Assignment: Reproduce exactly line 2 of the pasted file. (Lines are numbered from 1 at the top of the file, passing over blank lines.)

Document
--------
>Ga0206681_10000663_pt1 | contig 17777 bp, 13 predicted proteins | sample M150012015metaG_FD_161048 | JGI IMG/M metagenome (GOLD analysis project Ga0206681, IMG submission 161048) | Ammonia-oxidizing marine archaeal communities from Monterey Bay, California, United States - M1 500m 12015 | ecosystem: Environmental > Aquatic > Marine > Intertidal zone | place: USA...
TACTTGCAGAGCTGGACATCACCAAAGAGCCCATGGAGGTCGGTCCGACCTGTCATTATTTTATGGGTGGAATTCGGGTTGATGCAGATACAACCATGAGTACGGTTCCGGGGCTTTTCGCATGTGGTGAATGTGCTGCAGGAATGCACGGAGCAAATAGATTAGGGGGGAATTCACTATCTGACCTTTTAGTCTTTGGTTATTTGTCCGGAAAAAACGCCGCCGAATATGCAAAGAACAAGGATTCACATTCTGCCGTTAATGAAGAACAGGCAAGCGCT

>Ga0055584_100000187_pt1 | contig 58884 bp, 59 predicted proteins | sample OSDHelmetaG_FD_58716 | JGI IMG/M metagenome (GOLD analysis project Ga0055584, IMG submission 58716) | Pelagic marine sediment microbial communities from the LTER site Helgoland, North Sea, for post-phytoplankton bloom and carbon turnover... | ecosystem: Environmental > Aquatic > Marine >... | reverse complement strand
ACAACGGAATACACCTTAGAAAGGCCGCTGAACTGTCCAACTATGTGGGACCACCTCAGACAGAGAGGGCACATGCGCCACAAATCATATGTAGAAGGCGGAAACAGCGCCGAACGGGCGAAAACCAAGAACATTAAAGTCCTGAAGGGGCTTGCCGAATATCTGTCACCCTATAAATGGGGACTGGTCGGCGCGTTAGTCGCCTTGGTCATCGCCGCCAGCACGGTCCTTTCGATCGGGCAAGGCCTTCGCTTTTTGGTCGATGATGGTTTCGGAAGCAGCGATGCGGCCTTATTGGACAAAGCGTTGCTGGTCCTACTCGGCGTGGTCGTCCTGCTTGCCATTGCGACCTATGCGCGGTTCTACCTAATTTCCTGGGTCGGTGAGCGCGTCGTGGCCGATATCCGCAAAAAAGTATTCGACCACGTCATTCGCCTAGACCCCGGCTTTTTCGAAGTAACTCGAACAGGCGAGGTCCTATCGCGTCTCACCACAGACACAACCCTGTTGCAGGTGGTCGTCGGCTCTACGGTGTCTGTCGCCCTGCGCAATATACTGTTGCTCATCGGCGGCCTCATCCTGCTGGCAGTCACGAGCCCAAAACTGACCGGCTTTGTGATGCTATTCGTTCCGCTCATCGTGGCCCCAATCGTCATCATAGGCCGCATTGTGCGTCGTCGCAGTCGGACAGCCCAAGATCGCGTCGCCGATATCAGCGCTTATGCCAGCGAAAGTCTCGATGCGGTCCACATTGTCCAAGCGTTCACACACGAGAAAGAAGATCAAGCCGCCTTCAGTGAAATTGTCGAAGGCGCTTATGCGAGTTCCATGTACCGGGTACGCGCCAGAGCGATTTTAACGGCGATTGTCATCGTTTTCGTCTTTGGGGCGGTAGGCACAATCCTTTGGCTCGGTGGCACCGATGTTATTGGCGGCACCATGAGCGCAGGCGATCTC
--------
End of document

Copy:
TACTTGCAGAGCTGGACATCACCAAAGAGCCCATGGAGGTCGGTCCGACCTGTCATTATTTTATGGGTGGAATTCGGGTTGATGCAGATACAACCATGAGTACGGTTCCGGGGCTTTTCGCATGTGGTGAATGTGCTGCAGGAATGCACGGAGCAAATAGATTAGGGGGGAATTCACTATCTGACCTTTTAGTCTTTGGTTATTTGTCCGGAAAAAACGCCGCCGAATATGCAAAGAACAAGGATTCACATTCTGCCGTTAATGAAGAACAGGCAAGCGCT